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    Eagles intwinded in love fall dance
    12 years ago

    Happened over my house recently.  I see this as a great omen. Many times the great eagle has flown over me closely and I would be so honored if one sent me a feather.  That is the only way I would have one. I am just as happy with the beautiful company, a world without them would make me incredibly sad.

    Yes, I also do not agree with the discrimination of Native Americans nor the reverse discrimination I have experienced because I am mixed blood.  I do think a special part of something that has been lost lives within me.  Im not sure if its genetic memory, or past life recall or both, but I was born into the world drawing medicine wheels in the ground long before I knew what they were, I have always had a gift of speaking to animals, knowing the woods, understanding the natural world.  I was raised xtian but have always found the great spirit through mother earth and father sky.  There are some things that I was never "taught" yet always knew.  I practice healing through herbs, alternative medicine, and healing energy.  I have visions,  I have always been...different.  Sometimes I wonder if the medicine people I have come from somehow still live within me and all around me, protecting, guarding and guiding from the spirit world.  I also have an inborn mistrust of our govt., knowing their agenda is one of greed at any cost.  I know I look white but I definitely know I am not really.  Judging a book by its cover is not reading the story.

    12 years ago


    Julia and I have just returned from 11 days in upper New York State - the traditional home of the Iroquois Nation. As you may remember from a past newsletter, this confederacy was formed centuries before the colonists landed when five warring Iroquois tribes (Seneca, Cayuga, Oneida, Mohawk and Onondaga) made peace and joined together in the world's first true democracy. The Founding Fathers of the U.S. studied this confederacy and patterned their democracy after it.

    This Iroquois Confederacy was formed by the vision of The Peacemaker, a Huron Indian and an outsider, who brought the Great Law of Peace - the law of peace and forgiveness - to the five warring tribes and established their union. To do this, he enlisted the help of many including Jikonsahseh (the Peace Mother), and Hiawatha, an eloquent Onondaga chief. For more info on this epic, click below.



    We travelled to the Iroquois Territory to speak at the Onondaga Lake Peace Festival, on the lake just outside the city. The festival was held at Long Branch Park which is the spot where The Peacemaker held the first Grand Council once all the Iroquois chiefs agreed to live in peace. It was here that the Iroquois Confederacy, the model for all future democracies, was formed. This is sacred ground as is anyplace on Earth where ancient hatreds have become present loves. Conscious Jamaican artist Abijah, who was performing at the Montreal Reggae Festival the week before, joined us along with his road manager, Tony. We all arrived several days before the festival to do a series of free One Love Concerts throughout the Syracuse area, especially into the inner-city areas.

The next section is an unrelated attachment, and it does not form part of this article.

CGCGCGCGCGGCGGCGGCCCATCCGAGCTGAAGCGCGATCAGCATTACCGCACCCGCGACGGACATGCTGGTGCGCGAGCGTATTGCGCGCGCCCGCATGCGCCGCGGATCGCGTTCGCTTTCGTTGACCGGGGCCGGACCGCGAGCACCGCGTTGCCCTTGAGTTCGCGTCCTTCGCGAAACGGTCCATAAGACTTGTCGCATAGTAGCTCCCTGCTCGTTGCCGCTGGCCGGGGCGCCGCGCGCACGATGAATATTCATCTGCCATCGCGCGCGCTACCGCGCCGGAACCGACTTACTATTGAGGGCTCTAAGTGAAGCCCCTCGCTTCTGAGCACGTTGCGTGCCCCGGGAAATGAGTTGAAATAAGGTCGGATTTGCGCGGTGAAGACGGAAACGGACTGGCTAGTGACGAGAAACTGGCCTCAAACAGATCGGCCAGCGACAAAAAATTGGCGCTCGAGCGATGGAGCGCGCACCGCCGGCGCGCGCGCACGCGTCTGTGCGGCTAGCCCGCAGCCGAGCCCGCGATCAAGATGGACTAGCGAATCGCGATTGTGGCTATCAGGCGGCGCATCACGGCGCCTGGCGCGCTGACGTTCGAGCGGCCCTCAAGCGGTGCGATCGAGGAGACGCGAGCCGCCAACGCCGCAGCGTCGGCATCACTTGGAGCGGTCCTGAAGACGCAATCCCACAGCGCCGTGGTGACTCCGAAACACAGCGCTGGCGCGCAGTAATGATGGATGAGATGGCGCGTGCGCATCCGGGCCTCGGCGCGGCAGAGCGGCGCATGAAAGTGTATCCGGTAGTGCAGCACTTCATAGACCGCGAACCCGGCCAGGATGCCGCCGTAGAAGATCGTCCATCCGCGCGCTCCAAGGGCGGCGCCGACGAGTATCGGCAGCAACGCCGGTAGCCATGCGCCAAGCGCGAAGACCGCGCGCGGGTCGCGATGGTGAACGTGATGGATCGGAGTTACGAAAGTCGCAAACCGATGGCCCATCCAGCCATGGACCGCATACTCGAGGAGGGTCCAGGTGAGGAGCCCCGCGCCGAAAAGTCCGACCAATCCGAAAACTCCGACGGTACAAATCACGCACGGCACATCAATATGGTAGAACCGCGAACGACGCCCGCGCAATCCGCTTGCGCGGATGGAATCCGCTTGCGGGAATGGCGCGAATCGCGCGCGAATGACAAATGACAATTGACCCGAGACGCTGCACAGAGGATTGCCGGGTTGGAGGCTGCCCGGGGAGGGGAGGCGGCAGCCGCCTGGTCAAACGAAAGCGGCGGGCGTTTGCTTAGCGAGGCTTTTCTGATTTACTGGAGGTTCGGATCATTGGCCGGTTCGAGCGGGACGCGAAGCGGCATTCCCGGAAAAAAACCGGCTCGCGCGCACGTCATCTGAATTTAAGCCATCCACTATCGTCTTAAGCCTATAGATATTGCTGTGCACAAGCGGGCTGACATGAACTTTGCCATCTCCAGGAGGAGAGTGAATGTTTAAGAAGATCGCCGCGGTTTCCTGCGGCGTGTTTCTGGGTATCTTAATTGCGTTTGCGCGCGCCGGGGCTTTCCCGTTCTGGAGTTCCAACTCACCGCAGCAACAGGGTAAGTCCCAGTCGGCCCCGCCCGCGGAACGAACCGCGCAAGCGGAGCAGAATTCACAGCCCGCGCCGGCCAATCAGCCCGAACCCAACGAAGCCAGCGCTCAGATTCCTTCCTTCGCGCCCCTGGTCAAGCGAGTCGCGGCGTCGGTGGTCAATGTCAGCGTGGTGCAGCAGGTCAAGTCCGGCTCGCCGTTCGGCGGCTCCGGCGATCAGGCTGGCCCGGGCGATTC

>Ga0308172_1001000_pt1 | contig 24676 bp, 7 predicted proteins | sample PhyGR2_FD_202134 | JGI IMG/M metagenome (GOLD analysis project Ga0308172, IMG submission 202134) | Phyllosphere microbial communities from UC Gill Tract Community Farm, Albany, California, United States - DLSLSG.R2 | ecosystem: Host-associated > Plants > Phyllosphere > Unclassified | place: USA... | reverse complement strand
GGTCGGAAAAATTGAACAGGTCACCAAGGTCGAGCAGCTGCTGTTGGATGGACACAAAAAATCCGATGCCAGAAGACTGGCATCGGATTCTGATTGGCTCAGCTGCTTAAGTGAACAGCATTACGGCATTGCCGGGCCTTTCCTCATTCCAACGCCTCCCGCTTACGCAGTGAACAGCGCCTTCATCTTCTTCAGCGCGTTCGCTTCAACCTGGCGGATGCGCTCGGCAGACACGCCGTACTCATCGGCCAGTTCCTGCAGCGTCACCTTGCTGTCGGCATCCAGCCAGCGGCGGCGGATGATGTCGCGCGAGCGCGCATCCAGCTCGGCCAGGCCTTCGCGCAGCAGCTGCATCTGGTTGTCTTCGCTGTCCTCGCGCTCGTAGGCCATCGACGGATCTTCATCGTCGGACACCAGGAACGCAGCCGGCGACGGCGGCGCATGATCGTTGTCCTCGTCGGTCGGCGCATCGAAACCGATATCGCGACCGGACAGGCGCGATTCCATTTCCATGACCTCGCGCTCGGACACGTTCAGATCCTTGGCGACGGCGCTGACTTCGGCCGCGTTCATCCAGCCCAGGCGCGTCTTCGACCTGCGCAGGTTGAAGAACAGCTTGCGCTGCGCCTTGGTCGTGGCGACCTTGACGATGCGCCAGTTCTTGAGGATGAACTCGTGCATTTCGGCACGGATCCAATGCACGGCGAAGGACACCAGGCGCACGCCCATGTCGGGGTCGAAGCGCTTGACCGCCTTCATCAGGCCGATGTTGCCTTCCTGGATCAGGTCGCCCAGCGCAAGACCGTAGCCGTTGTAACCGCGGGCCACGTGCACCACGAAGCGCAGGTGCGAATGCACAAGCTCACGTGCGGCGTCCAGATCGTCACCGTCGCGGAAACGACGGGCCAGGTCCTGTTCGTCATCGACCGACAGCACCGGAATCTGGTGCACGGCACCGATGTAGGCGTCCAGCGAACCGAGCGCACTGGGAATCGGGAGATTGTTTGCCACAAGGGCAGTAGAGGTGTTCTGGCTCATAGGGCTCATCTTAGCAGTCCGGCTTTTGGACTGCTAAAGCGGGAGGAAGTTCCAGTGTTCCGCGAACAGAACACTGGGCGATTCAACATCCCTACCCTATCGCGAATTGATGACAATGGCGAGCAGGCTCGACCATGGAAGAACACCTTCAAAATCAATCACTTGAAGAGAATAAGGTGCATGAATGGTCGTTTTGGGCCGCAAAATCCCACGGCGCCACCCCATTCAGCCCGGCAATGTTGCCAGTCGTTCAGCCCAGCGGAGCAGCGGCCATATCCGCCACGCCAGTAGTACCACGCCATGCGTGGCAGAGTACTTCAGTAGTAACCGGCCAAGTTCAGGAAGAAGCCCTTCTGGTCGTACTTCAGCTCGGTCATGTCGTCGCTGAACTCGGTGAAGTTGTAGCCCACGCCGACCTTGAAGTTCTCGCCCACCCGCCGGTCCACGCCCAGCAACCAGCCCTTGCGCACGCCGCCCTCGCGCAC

Our final concerts/reasoning was at the Onondaga Lake Peace Festival, which David Yarrow has designed to honor The Peacemaker, his message and the Iroquois Confederacy, and to resanctify this sacred spot. The crowd was small but heartfelt and the speakers and musicians brought forward a clear message in the spirit of The Peacemaker.

    As the week progressed, we encountered the four archetypal energies within the Peacemaker's epic - that of The Peacemaker, Hiawatha, Tadodaho and Jikonoseseh. The visionary Peacemaker brought the message that all humans should live together in peace and love. Jinkonsahseh, a woman who had fed all warriors and encourged their conflict by being fascinated by their war stories, was the first to accept The Peacemaker's law. She then become the Peace Mother, assisting all in resolving their conflicts peacefully instead of egging them on.

    Hiawatha, an Onondaga chief, had once been a man of love and kindness. However, after years of war, Hiawatha succumbed to his anger and pain and became violent himself, especially after his family was killed by Tadodaho, another Onondaga chief who was known as repulsive and violent, with kinks in his body and snakes in his hair. After seeing the love in the face of The Peacemaker, Hiawatha remembered that he too was meant to be a man of peace and he joined The Peacemaker and Jikonsahseh in bringing the law to the warring tribes. In an act of supreme forgiveness, Hiawatha forgave Todadaho for killing his family and, along with The Peacemaker and Jikonsahseh, they combed the kinks from Tadodaho's mind and body. When Tadodaho was finally also in his "Good Mind," peace was completed and the Iroquois League of Nations was begun. All those living in democracies have been blessed by their efforts.